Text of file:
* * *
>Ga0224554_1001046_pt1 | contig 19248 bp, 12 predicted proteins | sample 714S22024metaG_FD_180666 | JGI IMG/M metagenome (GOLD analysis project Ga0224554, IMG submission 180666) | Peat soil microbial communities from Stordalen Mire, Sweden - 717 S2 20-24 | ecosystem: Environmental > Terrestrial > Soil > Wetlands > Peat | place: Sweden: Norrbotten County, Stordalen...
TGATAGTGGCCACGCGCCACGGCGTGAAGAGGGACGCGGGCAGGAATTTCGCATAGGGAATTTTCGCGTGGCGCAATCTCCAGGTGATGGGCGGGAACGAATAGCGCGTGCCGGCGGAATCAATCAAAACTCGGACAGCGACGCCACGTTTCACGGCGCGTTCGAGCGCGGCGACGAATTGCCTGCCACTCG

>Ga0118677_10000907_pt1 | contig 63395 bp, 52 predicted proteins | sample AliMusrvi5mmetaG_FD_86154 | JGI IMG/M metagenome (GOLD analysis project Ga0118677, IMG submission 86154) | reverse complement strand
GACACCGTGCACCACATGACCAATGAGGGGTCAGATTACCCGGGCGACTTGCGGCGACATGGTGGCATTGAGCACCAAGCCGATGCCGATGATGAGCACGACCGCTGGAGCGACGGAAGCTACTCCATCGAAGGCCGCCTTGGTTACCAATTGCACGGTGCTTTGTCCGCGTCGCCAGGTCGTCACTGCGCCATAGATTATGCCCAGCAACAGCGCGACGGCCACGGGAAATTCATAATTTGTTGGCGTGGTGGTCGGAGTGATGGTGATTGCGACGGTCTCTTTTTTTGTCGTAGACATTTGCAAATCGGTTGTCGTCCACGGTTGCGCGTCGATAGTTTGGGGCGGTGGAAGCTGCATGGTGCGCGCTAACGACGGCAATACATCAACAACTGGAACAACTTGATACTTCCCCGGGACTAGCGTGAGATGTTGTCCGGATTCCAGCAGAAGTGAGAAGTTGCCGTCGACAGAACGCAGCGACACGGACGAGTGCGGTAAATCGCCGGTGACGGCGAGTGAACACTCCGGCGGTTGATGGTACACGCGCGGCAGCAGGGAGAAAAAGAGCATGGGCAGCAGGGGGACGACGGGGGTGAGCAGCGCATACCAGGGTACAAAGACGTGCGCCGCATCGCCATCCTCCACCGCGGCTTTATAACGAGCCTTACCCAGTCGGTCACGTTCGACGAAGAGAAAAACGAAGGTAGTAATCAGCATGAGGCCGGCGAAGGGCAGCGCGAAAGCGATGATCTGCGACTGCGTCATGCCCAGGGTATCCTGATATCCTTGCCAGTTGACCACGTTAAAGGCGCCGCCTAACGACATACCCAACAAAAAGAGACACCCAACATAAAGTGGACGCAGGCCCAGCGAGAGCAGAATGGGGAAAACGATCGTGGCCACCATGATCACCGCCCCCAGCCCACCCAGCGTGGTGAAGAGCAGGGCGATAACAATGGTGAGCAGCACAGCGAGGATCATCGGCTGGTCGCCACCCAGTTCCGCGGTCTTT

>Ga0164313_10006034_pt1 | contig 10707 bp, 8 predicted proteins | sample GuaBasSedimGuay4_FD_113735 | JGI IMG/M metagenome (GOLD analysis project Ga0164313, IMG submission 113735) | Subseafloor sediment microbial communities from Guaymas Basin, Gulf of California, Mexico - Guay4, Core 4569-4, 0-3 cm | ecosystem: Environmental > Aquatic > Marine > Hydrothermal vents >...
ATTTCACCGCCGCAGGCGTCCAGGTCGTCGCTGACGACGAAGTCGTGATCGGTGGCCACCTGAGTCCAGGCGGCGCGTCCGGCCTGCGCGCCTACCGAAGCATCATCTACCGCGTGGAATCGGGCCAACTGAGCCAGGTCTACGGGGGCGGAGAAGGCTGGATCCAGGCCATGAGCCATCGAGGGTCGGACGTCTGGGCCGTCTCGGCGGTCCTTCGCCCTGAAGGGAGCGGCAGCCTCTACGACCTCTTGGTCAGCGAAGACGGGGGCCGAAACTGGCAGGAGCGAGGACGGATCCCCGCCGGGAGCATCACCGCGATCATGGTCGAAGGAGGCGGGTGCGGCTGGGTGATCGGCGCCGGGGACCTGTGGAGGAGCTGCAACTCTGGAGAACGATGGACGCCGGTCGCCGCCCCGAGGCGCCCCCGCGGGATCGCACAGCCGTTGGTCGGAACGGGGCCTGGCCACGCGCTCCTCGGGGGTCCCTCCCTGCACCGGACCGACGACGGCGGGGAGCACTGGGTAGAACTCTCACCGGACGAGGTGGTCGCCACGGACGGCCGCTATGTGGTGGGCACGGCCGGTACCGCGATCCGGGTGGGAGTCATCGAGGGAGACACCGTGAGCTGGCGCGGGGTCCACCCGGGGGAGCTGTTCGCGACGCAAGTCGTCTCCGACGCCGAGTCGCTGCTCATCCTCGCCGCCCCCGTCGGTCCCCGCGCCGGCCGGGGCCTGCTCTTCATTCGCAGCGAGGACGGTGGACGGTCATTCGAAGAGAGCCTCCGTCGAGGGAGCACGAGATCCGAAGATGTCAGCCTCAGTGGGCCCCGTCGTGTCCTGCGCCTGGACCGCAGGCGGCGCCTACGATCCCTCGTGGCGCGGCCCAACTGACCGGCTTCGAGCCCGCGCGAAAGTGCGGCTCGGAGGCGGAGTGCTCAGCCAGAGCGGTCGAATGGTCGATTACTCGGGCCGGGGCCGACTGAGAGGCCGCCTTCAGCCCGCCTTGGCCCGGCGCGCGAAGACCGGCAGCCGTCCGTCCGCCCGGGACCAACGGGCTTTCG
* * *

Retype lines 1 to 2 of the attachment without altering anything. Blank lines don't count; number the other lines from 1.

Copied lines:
>Ga0224554_1001046_pt1 | contig 19248 bp, 12 predicted proteins | sample 714S22024metaG_FD_180666 | JGI IMG/M metagenome (GOLD analysis project Ga0224554, IMG submission 180666) | Peat soil microbial communities from Stordalen Mire, Sweden - 717 S2 20-24 | ecosystem: Environmental > Terrestrial > Soil > Wetlands > Peat | place: Sweden: Norrbotten County, Stordalen...
TGATAGTGGCCACGCGCCACGGCGTGAAGAGGGACGCGGGCAGGAATTTCGCATAGGGAATTTTCGCGTGGCGCAATCTCCAGGTGATGGGCGGGAACGAATAGCGCGTGCCGGCGGAATCAATCAAAACTCGGACAGCGACGCCACGTTTCACGGCGCGTTCGAGCGCGGCGACGAATTGCCTGCCACTCG